Fran Heathcote is standing for re election as PCS President as part of the Democracy Alliance.

The NEC ballot closes on the 13th May so if you haven’t voted yet please post your ballot paper this weekend.

Want a say in who runs your Union? Here’s why you need to vote twice

By now you should have received your ballot papers in the post for the election of the PCS National Executive Committee (NEC). This is to determine who represents you at the highest level of the union. This will decide who makes the decisions on matters that affect all Civil Servants and who negotiates with Cabinet Office etc. on things like Civil Service Pensions, the Civil Service Compensation Scheme and pushing for Civil Service wide pay increases.

Equally important however is who represents you at a Group level. In the DWP, as in other groups in PCS, members will soon receive a second ballot paper by email wherever they have an email address registered with PCS. This ballot will decide who runs your Group Executive Committee (GEC). It is the GEC who talk to your Departmental management leadership on everything from Pay in the Group to Health and Safety at work, how your role in the Department operates, what the policies say which govern how you’re treated at work, what workloads there are and how many staff are needed to do the work.

Voting in both these ballots, the NEC ballot which has been posted to you, and the GEC ballot you should receive by email from 29 April, is vital to decide who acts on your behalf at both Group and National level. Why do the NEC ballot papers get posted even when PCS have your email contact details? This is because of the Anti-Trade Union laws in the UK. All statutory ballots (which the NEC election is counted as) must be conducted by postal ballot. PCS along with other Trade Unions want this practice to be changed to increase member engagement and to make it easier for members to have their say in who runs their Union, but until then the NEC ballot has to be done by post.

We encourage every single member to use their vote. PCS Left Unity in DWP, and alongside our allies the PCS Democrats as part of the Democracy Alliance at National Level, have been leading PCS’ campaigns on behalf of members, fighting for your Pay, Pensions, your safety at work throughout the Pandemic as well as before and since, along with a whole host of other issues which affect your daily life at work in the Civil Service or on outsourced Civil Service contracts.

Please use both your votes to elect a leadership who work day in day out for you, your colleagues and your family’s wellbeing. Please post your NEC ballot paper to arrive by no later than 13 May, and complete your electronic ballot paper for the GEC election by no later than 18 May to decide who runs your union.

Steven Swainston is standing as a Left Unity candidate for the PCS DWP GEC as Group Assistant Secretary and as a Democracy Alliance candidate for the PCS NEC.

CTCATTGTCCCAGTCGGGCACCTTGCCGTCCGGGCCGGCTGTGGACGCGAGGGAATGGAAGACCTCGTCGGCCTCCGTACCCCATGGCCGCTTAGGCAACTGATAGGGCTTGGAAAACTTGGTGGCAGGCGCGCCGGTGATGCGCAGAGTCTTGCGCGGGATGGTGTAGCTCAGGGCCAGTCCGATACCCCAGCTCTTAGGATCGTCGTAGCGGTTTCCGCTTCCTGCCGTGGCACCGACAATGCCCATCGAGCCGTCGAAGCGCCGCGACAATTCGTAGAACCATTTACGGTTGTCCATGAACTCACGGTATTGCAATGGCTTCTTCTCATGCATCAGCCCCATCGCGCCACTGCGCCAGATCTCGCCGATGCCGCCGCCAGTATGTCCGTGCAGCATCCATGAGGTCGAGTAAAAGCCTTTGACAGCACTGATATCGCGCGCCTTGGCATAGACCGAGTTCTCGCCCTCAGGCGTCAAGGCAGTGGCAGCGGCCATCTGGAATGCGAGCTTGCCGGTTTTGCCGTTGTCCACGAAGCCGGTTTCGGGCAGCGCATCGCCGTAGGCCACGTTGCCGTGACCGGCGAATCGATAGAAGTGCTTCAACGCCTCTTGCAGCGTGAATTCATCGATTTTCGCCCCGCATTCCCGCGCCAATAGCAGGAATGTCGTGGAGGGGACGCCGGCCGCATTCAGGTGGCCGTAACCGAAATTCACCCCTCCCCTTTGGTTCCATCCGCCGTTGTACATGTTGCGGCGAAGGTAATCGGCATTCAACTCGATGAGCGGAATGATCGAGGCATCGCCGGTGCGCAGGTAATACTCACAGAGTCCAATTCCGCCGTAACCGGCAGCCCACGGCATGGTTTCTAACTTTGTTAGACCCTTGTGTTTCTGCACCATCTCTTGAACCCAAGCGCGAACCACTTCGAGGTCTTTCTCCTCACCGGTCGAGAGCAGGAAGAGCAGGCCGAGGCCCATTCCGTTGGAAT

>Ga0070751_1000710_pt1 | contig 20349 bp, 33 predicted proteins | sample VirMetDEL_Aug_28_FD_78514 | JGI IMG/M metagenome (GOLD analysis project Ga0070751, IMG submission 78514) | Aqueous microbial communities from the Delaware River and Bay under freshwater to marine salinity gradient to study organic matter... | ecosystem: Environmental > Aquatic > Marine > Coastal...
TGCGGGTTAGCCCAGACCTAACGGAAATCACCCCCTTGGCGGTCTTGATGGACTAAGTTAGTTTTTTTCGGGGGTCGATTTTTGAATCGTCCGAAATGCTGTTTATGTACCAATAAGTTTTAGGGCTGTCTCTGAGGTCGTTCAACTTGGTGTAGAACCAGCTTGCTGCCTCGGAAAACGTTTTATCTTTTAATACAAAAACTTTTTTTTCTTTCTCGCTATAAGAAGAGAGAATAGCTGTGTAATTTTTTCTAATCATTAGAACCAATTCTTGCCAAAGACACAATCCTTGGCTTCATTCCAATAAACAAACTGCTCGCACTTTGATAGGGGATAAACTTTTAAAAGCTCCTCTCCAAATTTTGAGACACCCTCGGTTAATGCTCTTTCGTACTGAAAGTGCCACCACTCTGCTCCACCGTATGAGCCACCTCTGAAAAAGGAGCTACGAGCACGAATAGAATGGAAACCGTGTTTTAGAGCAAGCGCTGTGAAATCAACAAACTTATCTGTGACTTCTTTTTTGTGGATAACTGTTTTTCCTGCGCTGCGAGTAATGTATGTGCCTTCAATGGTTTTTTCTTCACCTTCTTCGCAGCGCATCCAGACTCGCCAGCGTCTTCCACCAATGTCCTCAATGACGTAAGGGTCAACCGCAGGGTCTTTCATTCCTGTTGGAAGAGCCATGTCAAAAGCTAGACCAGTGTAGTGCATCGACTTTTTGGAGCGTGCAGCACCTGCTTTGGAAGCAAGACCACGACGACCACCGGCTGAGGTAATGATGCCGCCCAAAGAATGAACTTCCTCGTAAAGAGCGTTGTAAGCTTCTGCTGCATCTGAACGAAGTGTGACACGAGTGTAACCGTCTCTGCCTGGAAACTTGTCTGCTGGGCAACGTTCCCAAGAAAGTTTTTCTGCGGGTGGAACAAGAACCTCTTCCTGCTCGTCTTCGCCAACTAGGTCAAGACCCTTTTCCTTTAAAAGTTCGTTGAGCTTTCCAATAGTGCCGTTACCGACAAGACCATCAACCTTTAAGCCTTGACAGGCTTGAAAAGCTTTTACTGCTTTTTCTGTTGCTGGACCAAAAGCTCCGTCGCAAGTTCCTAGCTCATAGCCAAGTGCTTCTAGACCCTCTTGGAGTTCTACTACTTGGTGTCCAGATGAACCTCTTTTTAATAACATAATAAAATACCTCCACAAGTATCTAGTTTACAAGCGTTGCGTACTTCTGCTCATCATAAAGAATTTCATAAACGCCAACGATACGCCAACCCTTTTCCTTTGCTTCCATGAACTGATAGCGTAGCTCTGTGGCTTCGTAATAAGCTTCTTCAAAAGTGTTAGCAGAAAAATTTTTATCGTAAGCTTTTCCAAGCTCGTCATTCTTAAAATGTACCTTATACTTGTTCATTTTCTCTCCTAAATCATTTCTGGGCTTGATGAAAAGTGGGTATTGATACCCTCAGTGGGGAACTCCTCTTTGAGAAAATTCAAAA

Click on the images below for more information

Workers Memorial Day: Remember the Dead, Fight for the living

Workers Memorial Day is held every year on the 28th April to commemorate those who have been injured or died in the workplace.

This year is perhaps more poignant for those in DWP due to the terrible effects of Covid. At the start of the pandemic in the UK, sadly a number of workers from DWP offices died. My thoughts are with the families and friends that have lost loved ones, and the colleagues of those sadly passed away. We also have in our thoughts a number of people who caught Covid and are suffering long term effects and struggling to continue to work or are not yet back working, and will continue to fight to get the department to exempt Long Covid under our attendance policy.


Throughout the pandemic the Left Unity led GEC have negotiated to ensure measures are in place to make the offices as safe as possible and succeeded in getting almost 90% of staff working from home, while those who wanted to be in the workplace for personal reason could continue to do so. This ensured for a number of days that no offices were closed for a deep clean as there had been no suspected or confirmed cases in our sites.

This is not now the case. The Secretary of State has demanded DWP open offices further as the high street is now open and the DWP jumped to do her bidding. Unfortunately, we have had some local managers trying to outdo each other in getting more staff in regardless of whether it was safe to do so.  Since this idiotic decision we are once again getting daily closures due to cases.  We have remonstrated with senior management over this and despite obstacles being put in our way we are trying to ensure that the procedures put in place minimise the risks, though we know the best way to minimise the risk is to maximise those working from home.

So I urge you to take a couple of minutes on the 28th April to remember those killed or injured in the workplace…. and lets fight for the living. 

Carol Revell

Can is standing for the DWP GEC as part of the Left Unity slate. Click on the image below for more information.